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Environmental Justice, and Why it Should Matter to You

by Cory Hopkins | September 2016

The Center for Serve-Learn-Sustain (CSLS) is embarking on a year-long journey to introduce the Environmental Justice movement (EJ) to our campus and community partners. EJ is one of CSLS’ core themes for this year, and the idea for this theme was suggested by their colleagues in the College of Sciences.

So what is Environmental Justice? CSLS uses this definition: Environmental Justice is concerned with making sure that (A) no community takes on an unfair share of environmental burdens and (B) environmental benefits are shared in an equitable way regardless of race, class, gender, or orientation. The concept began in the 1990’s due to the realization that a number of polluting industries, power plants, and waste disposal areas were located near low-income or minority communities. The movement was made to ensure fair distribution of environmental burdens among all people regardless of their background. Seems pretty important, right? This is why CSLS is going to great lengths this year to offer opportunities for anyone to learn more about EJ and ways to get involved with the movement.

Dr. Jenny Hirsch, the director of the Center for Serve-Learn-Sustain, says, “The goal of the series is to generate serious conversation, examination, and action around justice as it relates to environment and sustainability.” Throughout the series, CSLS plans to explore topics covering: the role of technology in EJ; how Tech can help further the EJ movement; and what specific contributions can we make to help vulnerable communities move from striving to thriving. Dr. Hirsch continues by saying, “While ‘justice’ has not historically been a key topic of deliberation at Tech, it is central to addressing not only community challenges, but sustainability challenges as well. In fact, social science research has demonstrated a positive correlation between equity (the goal of justice work) and environmental sustainability.”

With such an important topic to cover, CSLS is taking great care in providing multiple events to increase exposure to the EJ movement. And due to the scale of this undertaking, to paraphrase a Beatles song, they’re going to “have a little help from their friends.” Just in the Fall Semester alone there are 16 events and activities hosted by SLS along with 16 partners, from Georgia Tech and beyond. The series includes public talks by GT faculty and guest speakers, workshops, films on “structural racism”, community-based service activities, art performances, and an EJ-themed Alternative Spring Break trip.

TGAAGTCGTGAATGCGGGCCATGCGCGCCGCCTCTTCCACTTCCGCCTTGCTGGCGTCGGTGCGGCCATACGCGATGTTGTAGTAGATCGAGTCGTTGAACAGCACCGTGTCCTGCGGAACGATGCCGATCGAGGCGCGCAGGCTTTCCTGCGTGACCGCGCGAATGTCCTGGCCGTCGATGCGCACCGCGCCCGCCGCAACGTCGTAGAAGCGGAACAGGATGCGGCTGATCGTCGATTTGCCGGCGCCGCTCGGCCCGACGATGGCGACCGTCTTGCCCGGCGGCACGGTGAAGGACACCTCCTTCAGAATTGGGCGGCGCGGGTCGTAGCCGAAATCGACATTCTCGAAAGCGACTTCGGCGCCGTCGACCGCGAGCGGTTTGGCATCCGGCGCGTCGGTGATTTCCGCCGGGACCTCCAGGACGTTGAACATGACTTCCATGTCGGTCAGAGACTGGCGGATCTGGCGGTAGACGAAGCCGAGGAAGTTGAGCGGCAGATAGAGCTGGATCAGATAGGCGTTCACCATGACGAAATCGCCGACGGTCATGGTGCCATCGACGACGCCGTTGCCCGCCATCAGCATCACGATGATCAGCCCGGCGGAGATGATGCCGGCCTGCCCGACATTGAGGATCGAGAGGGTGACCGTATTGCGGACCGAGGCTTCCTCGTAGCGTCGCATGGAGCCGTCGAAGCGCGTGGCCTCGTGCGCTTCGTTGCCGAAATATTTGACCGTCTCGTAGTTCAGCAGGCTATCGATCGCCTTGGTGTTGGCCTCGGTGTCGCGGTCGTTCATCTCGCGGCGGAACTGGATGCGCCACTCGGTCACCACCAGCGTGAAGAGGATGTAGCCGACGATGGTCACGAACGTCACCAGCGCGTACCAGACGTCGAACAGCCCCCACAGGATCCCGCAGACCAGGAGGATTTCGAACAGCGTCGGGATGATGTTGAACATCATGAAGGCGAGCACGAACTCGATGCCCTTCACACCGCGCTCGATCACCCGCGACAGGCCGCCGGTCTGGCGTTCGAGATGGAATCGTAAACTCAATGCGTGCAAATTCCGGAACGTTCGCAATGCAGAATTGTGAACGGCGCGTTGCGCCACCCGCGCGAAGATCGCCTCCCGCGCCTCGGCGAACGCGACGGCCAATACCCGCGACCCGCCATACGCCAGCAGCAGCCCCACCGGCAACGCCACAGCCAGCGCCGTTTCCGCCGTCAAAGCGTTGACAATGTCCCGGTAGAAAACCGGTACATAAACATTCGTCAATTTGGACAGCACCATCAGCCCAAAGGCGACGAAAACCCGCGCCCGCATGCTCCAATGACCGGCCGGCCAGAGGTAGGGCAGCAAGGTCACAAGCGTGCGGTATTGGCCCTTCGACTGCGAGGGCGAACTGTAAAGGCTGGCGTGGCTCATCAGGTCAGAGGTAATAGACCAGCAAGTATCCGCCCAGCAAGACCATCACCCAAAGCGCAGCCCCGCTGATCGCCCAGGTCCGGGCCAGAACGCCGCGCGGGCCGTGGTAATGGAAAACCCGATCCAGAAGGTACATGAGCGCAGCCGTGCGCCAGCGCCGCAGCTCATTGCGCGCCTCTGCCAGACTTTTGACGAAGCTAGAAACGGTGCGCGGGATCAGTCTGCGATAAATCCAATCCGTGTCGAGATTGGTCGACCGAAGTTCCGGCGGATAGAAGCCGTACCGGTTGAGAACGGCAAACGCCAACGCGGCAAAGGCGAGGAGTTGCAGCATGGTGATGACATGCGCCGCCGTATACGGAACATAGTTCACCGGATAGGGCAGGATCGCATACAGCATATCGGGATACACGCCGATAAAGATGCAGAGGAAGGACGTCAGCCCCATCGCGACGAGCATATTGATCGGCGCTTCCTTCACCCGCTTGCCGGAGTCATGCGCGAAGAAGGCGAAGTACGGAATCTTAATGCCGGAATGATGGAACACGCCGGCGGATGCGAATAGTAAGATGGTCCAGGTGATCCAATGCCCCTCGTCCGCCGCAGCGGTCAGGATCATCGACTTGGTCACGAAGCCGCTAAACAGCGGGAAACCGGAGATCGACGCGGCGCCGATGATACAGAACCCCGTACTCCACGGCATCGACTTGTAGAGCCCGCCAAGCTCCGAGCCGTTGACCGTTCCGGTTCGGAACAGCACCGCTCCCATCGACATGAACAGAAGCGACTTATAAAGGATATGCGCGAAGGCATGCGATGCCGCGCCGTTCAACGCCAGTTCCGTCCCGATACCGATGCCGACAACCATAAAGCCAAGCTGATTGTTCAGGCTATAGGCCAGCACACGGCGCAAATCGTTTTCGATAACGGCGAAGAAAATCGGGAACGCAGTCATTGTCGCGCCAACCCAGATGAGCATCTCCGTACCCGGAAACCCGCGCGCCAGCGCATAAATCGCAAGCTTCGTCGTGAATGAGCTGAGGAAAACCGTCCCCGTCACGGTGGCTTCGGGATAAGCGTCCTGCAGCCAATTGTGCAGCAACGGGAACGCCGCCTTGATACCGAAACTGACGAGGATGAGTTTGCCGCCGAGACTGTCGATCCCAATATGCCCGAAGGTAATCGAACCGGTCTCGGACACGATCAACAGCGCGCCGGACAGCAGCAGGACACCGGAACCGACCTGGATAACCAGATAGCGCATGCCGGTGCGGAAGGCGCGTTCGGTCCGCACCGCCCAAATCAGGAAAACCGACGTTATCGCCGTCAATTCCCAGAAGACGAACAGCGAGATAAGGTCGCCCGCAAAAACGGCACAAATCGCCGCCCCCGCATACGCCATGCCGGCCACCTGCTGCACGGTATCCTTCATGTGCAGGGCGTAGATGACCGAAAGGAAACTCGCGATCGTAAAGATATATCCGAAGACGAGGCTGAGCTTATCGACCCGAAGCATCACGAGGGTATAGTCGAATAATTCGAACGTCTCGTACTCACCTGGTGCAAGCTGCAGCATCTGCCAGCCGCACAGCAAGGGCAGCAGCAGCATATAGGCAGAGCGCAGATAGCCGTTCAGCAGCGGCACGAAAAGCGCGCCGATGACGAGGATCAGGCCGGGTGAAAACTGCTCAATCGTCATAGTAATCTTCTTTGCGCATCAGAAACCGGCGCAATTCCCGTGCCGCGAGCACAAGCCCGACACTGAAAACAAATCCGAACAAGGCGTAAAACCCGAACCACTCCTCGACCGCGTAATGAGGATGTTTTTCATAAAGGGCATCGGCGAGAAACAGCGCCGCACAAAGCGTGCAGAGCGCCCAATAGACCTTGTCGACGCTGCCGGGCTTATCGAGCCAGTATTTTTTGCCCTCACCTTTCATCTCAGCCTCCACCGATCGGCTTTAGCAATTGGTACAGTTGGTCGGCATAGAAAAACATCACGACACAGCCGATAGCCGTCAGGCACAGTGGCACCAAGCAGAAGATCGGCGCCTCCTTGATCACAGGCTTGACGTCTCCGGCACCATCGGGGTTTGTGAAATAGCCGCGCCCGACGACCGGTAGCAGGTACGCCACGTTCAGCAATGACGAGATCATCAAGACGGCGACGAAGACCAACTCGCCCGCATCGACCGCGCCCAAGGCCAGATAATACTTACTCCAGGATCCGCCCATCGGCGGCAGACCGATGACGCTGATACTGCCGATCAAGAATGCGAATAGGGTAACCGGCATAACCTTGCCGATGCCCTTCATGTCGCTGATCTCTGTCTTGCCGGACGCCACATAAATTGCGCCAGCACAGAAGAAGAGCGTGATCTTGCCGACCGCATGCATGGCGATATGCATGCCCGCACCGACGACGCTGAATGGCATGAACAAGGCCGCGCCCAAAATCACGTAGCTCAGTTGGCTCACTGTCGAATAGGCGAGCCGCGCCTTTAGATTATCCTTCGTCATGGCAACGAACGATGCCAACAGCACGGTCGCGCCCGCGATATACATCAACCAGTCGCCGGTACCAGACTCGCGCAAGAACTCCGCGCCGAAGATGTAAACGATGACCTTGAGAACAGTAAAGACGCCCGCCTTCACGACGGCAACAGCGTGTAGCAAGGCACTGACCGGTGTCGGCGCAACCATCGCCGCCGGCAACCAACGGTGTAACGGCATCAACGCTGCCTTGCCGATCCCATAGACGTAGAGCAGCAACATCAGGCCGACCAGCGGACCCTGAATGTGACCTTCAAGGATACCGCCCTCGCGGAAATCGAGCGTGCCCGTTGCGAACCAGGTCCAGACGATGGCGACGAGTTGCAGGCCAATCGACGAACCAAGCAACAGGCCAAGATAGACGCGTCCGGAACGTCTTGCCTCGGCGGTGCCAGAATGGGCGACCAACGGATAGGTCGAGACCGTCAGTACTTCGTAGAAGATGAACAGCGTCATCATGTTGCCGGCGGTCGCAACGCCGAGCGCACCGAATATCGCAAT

In this month alone there are four EJ events—one of which is the EJ series kickoff & Liam’s Legacy Symposium, on Tuesday, September 27th, from 4:30-6:30pm in the Clary Theater (Student Success Center). The kickoff features guest speakers Dr. Paul Mohai, environmental sociologist and founder of the Environmental Justice Program at the University of Michigan and member of the U.S. Environmental Protection Agency's (EPA) National Environmental Justice Advisory Council (NEJAC), Mustafa Ali, senior advisor to EPA Administrator Gina McCarthy, and Samantha Shattuck, member of the newly formed NEJAC Youth Perspectives on Climate Justice Workshop. Speakers will discuss:

  • How EJ scholars research and measure disparities
  • How methods have changed over the years, particularly with the emergence of GIS
  • How scholarship and activism have influenced policy and led to social change the particular ways in which universities - including faculty, staff, and students - can contribute to the Environmental Justice Movement moving forward

Do yourself a favor and attend some (or all!) of the EJ series events, each one offers something new to be discovered. As an added bonus, CSLS is offering two free tickets to the Center for Civil and Human Rights for attendees who go to at least three events this semester.

You can find a full list of Environmental Justice events HERE.

And if you want to learn more about EJ, prior to going to an event, CSLS has made some detailed resources about Environmental Justice HERE.